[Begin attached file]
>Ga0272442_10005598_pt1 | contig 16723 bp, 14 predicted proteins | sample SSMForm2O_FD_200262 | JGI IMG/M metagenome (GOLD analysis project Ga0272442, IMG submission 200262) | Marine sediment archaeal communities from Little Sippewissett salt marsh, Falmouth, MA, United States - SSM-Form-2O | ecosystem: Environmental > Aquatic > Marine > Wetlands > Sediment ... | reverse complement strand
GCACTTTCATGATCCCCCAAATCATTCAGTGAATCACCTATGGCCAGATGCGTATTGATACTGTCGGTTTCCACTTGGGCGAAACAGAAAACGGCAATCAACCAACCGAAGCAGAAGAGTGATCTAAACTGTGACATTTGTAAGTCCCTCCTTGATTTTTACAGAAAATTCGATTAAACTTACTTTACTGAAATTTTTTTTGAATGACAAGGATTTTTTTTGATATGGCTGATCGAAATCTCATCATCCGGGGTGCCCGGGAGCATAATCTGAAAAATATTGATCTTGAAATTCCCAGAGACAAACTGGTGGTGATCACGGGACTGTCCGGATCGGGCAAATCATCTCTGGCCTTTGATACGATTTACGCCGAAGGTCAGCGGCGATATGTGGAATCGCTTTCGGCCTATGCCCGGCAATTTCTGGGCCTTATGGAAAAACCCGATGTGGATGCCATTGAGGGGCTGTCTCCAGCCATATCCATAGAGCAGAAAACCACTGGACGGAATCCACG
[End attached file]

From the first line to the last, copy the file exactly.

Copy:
>Ga0272442_10005598_pt1 | contig 16723 bp, 14 predicted proteins | sample SSMForm2O_FD_200262 | JGI IMG/M metagenome (GOLD analysis project Ga0272442, IMG submission 200262) | Marine sediment archaeal communities from Little Sippewissett salt marsh, Falmouth, MA, United States - SSM-Form-2O | ecosystem: Environmental > Aquatic > Marine > Wetlands > Sediment ... | reverse complement strand
GCACTTTCATGATCCCCCAAATCATTCAGTGAATCACCTATGGCCAGATGCGTATTGATACTGTCGGTTTCCACTTGGGCGAAACAGAAAACGGCAATCAACCAACCGAAGCAGAAGAGTGATCTAAACTGTGACATTTGTAAGTCCCTCCTTGATTTTTACAGAAAATTCGATTAAACTTACTTTACTGAAATTTTTTTTGAATGACAAGGATTTTTTTTGATATGGCTGATCGAAATCTCATCATCCGGGGTGCCCGGGAGCATAATCTGAAAAATATTGATCTTGAAATTCCCAGAGACAAACTGGTGGTGATCACGGGACTGTCCGGATCGGGCAAATCATCTCTGGCCTTTGATACGATTTACGCCGAAGGTCAGCGGCGATATGTGGAATCGCTTTCGGCCTATGCCCGGCAATTTCTGGGCCTTATGGAAAAACCCGATGTGGATGCCATTGAGGGGCTGTCTCCAGCCATATCCATAGAGCAGAAAACCACTGGACGGAATCCACG